Donald Trump’s former campaign manager will be held in jail before his trial after a judge revoked his bail.
Paul Manafort pleaded not guilty to new charges of witness tampering when he appeared in court in Washington DC on Friday.
Judge Amy Berman Jackson decided to revoke his current bail conditions and sent him to jail before his trial, as a result of the new allegations.
She told him he had treated the court proceedings as “just another marketing exercise”.
She said: “You have abused the trust placed in you six months ago.”
Mr Manafort, 69, was previously under house arrest and forced to wear a GPS monitoring device.
Judge Jackson has previously refused to end the house arrest after Mr Manafort offered $10m in real estate as collateral.
According to the prosecution, Mr Manafort and his associate Konstantin Kilimnik attempted to tamper with the witnesses in the case, asking them to lie about the nature of their political work in Ukraine.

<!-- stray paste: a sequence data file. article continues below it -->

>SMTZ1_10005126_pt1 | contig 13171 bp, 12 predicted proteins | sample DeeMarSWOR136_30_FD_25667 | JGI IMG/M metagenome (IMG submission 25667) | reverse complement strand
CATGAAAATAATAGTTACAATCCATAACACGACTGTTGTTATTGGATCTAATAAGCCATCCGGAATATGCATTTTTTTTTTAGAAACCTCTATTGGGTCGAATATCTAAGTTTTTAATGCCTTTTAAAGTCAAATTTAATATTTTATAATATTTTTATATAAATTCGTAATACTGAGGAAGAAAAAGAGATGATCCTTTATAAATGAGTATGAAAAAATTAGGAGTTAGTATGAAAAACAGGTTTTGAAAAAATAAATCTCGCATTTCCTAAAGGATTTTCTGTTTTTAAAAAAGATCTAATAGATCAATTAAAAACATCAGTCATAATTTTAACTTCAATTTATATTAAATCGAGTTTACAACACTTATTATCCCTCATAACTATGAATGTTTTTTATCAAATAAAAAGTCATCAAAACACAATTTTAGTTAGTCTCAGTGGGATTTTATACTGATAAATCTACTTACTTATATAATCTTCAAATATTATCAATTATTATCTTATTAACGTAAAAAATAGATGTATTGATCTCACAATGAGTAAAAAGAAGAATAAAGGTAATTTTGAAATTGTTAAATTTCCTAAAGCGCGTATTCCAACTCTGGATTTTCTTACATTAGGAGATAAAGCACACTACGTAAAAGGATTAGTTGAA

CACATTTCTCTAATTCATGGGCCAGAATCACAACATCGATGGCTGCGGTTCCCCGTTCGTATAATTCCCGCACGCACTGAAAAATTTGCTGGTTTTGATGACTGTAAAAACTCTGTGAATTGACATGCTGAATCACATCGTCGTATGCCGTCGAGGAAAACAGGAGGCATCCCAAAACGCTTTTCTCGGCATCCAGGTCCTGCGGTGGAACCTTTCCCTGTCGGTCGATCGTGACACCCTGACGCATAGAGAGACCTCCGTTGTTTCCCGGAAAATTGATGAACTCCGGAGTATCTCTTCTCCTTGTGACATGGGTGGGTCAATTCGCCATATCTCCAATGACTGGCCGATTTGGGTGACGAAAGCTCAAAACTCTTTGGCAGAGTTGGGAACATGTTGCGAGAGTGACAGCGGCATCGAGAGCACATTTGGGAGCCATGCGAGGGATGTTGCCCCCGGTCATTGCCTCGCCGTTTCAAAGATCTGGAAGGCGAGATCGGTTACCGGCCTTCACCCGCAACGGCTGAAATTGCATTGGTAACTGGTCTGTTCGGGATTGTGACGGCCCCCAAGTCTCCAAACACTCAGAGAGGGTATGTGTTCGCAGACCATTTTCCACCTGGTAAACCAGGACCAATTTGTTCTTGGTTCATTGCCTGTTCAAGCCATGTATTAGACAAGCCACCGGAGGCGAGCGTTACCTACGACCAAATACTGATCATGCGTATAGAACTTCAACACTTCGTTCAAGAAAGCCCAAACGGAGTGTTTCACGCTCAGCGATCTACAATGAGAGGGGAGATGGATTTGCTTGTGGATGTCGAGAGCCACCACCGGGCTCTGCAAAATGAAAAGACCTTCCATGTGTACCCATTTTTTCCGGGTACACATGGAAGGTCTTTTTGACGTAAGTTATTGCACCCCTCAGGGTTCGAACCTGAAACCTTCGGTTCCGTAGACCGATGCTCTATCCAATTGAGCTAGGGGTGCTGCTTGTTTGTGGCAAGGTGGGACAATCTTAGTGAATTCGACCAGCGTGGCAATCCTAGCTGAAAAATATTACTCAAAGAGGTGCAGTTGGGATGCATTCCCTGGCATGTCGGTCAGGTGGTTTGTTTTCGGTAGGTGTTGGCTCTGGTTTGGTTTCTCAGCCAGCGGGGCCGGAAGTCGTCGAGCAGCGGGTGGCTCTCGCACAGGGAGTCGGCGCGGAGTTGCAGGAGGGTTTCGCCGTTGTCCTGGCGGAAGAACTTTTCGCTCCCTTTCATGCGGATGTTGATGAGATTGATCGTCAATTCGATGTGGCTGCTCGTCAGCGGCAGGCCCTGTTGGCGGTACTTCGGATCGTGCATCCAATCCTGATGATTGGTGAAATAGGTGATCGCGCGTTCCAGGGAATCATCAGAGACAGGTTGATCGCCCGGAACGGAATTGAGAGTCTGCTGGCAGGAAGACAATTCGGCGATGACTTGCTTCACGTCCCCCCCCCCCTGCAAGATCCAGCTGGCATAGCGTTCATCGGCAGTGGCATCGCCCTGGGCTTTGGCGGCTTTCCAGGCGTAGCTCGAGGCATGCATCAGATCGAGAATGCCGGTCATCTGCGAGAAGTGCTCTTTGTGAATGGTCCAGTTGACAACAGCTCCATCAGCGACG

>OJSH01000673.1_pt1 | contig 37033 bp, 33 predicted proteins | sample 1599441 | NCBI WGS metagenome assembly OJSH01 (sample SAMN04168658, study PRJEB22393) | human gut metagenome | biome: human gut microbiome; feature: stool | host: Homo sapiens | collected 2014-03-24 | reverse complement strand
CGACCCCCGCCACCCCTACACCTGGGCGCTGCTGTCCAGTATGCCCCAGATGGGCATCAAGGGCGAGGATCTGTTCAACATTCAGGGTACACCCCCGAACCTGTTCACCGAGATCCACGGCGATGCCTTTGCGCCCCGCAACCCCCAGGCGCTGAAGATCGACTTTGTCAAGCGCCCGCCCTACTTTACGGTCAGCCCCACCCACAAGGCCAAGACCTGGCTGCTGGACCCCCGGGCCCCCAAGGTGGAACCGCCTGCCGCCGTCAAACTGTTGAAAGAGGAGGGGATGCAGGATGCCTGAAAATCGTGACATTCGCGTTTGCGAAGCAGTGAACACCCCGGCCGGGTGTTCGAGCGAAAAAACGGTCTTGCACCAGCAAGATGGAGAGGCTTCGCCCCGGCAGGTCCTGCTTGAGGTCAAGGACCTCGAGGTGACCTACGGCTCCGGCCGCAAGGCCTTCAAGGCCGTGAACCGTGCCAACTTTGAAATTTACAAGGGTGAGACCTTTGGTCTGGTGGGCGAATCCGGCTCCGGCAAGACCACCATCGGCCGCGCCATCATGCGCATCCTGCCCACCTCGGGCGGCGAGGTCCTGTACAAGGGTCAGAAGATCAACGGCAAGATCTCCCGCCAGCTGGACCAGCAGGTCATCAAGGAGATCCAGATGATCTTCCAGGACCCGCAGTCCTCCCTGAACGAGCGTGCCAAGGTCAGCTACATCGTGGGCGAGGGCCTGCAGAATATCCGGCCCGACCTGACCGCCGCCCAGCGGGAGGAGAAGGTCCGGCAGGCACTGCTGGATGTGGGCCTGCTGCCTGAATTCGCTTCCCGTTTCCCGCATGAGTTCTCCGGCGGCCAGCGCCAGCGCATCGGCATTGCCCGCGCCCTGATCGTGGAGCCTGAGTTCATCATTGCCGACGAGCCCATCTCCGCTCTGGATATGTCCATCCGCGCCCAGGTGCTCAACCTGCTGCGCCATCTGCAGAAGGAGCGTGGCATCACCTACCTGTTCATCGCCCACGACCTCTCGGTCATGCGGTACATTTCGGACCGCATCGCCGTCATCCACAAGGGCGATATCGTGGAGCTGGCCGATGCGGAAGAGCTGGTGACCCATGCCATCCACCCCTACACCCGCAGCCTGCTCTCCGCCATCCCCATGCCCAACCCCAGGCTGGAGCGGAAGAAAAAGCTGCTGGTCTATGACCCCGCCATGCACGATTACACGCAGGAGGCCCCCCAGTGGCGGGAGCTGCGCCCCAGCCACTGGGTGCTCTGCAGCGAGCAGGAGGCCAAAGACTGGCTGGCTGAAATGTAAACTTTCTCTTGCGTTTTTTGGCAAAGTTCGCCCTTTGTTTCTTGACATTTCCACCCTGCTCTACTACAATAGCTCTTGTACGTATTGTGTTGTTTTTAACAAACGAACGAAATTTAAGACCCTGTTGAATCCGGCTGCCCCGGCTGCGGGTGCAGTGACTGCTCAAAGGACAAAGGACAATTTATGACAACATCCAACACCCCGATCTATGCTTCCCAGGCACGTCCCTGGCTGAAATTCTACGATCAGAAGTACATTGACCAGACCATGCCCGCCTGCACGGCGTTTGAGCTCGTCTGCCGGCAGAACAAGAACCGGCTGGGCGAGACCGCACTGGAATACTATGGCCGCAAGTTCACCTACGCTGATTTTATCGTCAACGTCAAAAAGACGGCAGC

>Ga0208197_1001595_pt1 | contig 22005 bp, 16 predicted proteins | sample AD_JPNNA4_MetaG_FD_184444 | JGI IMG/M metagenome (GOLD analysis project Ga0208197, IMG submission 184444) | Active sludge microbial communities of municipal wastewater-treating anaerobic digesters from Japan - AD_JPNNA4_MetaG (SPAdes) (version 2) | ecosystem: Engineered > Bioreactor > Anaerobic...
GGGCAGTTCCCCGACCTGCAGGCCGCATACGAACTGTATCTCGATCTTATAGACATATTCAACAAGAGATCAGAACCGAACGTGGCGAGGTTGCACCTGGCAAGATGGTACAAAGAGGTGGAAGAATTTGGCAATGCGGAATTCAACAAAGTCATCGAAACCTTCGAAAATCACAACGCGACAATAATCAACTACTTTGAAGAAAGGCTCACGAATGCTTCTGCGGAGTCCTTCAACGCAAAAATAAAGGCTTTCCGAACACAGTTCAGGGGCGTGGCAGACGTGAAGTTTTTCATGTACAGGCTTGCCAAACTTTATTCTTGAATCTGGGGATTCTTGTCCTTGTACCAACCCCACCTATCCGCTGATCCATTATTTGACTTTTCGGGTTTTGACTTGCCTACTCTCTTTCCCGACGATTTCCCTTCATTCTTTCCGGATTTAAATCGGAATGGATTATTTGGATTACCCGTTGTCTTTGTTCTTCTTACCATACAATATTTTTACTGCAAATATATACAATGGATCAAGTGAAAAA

They say the two men asked the witnesses to say the political work was only carried out in Europe, and not the US, although the witnesses know this is not the case.
Mr Manafort’s lawyers say he has not done anything wrong and accused prosecutors of conjuring a “sinister plot” out of “innocuous” contacts with witnesses.
Mr Manafort faces several charges related to his Ukrainian political work and money he funnelled through offshore accounts.
His lawyers filed a memo in court on Friday, written by a witness, which they say shows the nature of the Hapsburg group’s work was European-focused.
However prosecution lawyers then filed a 2013 note from Mr Manafort to then-Ukrainian president Viktor Yanukovych which said he had designed a programme which used the Hapburg’s members to lobby US politicians and influence American public opinion.
The charges stem from an investigation into Russia’s alleged meddling in the 2016 election, which is being led by special counsel Robert Mueller.
Manafort has been indicted in Washington DC and Virginia including a charge of conspiracy against the United States.
He faces two trials, one in Virginia due to begin on 25 July, and another in the nation’s capital, scheduled to start in September.